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Injecting Architecture Experience


In order to function effectively, the software architect must not become detached from the other technical leadership. This includes the chief software engineer, the software systems engineering lead, and the development team leads. The approach that works best for communication of both the top level and subsystem level of the software architecture is to create a small software architecture team made up of the key technical individuals on the development team. The size of this team should usually be limited to no more than seven individuals. If the development is geographically distributed, then a weekly meeting via network-connected meeting software and teleconference can work well. If the travel budget permits, it is good to have the software architect and a few key individuals travel to the different sites occasionally for some of the meetings. This can be done in conjunction with periodic technical interchange meetings with the development teams.

The architecture team is composed of team members, not representatives. When the team meets, the team members should be representing the best interests of the system architecture, not the individual groups they may feel the need to represent. These team members should report to project management personnel, not to the software architect. This will allow the software

architect to focus on the technical aspects of the system and not on the management tasks, such as performance reviews and other personnel management activities. However, a large project may require a small group of people that report to the software architect to support such activities as preparation of the top-level architecture document or definition/negotiation of interfaces between the software subsystems or processes.

The architecture team should take ownership of the overall software architecture and design. In addition, they are responsible for defining the design and coding guidelines. The software architecture team should be the group of individuals that makes the key design and implementation decisions.

They are responsible for making the architecture and design as effective as possible, given project constraints. In addition, both requirements and design changes to the system should be approved by this team.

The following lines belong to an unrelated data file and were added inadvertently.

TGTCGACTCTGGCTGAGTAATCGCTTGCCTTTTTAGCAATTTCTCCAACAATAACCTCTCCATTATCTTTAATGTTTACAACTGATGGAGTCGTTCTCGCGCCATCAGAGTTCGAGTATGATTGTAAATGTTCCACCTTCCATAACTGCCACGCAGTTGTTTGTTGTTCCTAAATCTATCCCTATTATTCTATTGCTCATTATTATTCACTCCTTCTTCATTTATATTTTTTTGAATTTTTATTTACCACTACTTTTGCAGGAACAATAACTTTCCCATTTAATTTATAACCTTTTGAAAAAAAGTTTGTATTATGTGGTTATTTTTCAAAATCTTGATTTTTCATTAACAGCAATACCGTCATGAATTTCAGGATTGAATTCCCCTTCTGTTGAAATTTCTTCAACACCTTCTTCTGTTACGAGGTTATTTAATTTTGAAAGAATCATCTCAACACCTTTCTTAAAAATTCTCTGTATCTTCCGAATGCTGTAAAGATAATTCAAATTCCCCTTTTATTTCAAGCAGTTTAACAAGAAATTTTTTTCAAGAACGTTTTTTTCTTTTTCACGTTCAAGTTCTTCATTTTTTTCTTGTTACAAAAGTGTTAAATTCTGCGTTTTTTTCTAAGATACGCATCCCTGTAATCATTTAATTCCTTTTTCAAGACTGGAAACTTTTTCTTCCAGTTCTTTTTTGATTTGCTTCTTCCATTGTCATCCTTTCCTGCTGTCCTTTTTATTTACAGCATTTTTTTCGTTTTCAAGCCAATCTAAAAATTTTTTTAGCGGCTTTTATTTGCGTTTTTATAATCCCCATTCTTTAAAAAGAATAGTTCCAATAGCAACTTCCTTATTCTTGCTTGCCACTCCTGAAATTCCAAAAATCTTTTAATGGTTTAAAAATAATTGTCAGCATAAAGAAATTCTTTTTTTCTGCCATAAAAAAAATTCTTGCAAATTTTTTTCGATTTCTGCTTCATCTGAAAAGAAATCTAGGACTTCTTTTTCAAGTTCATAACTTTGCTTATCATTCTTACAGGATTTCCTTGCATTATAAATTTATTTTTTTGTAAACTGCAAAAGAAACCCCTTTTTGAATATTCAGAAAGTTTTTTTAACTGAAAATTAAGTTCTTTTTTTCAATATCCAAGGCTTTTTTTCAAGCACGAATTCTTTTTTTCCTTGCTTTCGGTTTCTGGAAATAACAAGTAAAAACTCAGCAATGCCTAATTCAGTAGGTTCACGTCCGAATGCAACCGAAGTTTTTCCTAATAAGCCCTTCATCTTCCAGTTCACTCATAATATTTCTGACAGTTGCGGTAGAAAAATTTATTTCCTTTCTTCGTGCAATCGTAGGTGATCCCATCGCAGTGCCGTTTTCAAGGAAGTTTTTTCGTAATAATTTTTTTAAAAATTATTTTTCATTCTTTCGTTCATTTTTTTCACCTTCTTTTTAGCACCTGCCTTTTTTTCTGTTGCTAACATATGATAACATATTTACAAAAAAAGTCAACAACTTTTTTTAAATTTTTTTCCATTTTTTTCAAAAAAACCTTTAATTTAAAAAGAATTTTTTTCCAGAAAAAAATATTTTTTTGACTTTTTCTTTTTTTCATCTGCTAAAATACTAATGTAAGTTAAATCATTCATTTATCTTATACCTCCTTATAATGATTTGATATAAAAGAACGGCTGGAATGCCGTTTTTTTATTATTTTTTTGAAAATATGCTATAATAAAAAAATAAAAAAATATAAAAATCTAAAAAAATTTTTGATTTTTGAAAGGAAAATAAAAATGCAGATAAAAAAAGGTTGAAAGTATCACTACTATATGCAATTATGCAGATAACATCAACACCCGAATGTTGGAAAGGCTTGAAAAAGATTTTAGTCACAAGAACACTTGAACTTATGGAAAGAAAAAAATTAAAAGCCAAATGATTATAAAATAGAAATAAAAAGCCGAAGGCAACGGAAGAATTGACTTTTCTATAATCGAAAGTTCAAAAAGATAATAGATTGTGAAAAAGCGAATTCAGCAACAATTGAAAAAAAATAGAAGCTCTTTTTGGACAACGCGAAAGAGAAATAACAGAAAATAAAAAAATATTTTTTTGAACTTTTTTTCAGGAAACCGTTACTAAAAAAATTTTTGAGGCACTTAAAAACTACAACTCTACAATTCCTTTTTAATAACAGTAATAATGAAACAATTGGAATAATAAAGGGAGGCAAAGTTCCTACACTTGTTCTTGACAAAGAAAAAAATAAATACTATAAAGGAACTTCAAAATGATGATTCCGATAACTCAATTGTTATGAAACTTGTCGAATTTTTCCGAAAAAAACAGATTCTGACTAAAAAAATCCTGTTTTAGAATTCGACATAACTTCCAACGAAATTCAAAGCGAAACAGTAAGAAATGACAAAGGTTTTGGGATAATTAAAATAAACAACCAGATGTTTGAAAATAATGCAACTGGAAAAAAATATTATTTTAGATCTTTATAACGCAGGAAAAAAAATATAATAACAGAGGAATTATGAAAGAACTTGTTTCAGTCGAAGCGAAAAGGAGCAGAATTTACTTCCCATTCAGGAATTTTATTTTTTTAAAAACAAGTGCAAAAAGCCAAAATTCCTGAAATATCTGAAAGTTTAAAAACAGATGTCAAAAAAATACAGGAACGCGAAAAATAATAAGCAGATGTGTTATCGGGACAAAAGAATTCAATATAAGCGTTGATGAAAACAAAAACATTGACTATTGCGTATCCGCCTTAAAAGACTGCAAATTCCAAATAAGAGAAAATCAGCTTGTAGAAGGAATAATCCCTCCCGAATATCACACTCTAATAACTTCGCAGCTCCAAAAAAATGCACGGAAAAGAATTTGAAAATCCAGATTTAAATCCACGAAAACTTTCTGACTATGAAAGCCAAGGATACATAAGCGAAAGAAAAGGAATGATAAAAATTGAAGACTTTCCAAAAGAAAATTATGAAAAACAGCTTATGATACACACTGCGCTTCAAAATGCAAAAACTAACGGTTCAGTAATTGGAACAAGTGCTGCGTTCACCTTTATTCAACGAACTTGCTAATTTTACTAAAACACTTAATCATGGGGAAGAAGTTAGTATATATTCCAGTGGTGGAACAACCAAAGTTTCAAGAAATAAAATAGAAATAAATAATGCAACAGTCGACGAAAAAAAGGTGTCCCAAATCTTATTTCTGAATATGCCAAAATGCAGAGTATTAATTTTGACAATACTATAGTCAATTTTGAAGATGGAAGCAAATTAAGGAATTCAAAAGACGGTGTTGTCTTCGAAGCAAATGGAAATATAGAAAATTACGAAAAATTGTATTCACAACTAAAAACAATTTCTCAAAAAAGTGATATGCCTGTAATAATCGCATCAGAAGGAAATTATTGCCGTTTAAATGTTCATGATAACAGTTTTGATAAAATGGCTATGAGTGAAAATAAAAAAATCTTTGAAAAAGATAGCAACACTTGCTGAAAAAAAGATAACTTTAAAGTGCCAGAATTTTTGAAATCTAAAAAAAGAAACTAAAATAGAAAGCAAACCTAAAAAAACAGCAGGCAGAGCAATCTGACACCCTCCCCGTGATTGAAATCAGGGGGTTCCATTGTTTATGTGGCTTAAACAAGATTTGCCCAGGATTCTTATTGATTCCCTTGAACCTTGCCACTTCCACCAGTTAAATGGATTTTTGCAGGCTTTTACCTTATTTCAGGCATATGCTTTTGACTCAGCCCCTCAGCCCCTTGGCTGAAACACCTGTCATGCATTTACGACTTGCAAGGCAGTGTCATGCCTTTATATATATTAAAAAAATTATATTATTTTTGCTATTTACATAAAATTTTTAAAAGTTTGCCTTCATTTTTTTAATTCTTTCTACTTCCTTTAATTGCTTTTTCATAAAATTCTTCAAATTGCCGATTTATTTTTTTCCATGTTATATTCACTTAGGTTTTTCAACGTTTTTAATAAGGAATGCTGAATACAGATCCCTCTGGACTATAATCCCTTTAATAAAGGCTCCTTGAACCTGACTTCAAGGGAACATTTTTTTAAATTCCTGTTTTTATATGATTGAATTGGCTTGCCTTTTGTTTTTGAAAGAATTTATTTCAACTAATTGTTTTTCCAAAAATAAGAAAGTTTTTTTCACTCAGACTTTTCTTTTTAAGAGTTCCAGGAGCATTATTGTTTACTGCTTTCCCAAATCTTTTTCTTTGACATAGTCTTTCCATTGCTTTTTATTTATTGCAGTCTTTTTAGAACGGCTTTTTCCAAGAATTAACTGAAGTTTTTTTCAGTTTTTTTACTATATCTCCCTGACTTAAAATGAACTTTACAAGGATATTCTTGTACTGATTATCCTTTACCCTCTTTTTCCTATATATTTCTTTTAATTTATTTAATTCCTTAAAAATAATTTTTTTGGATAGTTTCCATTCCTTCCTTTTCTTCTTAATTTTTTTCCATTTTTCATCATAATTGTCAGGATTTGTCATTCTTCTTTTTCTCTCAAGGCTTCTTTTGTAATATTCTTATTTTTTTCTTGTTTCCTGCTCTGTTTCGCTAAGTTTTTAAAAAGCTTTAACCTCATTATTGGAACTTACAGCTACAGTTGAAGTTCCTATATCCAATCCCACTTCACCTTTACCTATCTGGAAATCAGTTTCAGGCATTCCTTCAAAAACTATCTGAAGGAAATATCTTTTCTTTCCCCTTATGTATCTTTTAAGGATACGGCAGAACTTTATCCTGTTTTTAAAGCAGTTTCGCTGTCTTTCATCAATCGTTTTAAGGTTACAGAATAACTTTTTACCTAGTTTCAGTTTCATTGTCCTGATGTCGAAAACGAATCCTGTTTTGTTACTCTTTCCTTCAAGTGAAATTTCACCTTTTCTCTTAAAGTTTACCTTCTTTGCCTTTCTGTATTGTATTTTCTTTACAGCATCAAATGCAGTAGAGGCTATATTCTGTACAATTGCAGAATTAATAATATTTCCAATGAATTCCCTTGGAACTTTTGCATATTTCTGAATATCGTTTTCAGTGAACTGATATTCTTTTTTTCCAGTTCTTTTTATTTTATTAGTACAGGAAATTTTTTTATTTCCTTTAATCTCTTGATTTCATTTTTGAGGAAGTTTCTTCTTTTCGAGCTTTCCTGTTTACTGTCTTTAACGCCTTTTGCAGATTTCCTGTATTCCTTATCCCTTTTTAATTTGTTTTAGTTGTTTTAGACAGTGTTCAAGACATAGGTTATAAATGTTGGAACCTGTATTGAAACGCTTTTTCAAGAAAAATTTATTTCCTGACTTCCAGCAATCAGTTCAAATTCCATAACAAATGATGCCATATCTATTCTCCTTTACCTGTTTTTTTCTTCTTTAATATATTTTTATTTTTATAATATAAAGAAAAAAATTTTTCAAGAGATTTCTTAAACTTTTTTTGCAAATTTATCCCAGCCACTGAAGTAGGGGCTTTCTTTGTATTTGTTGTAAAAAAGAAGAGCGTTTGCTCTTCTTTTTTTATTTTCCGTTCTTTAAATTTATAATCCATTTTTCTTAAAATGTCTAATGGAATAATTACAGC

The architecture team is a working group that approves all design reviews, documents, deliveries, and makes sure the software delivery and the architecture defined for that delivery are consistent. Members of this team should be invited to all key reviews. In addition, they should participate in many of the peer reviews and inspections of the design artifacts and code. Many of the members of the software architecture team will be development leads, since these are usually the senior technical members of the development team. This will also facilitate acceptance of decisions made by the team among the development team members.

It is important this team be composed only of technical design and development leads that are responsible for the software architecture, not just individuals who are interested in or who may need to review the architecture. One exception to this rule is that a technical lead from the test team is sometimes a good addition to the architecture team to ensure the testability aspects have

been considered.

While project management support is important for the success of the software architecture team and managers should be used to facilitate the team activities, a manager should never lead the team nor should any managers be members of the team. These managers should not be making or guiding the technical decisions made by the software architecture team, other than to provide input on the budget and schedule aspects of architectural decisions. In order to facilitate communication, presentations should be scheduled for the sole purpose of communicating the latest architecture and related issues to the managers and other development team members. These presentations are effective communication and training sessions and will be effective in minimizing the number of requests to add interested individuals to the architecture team.

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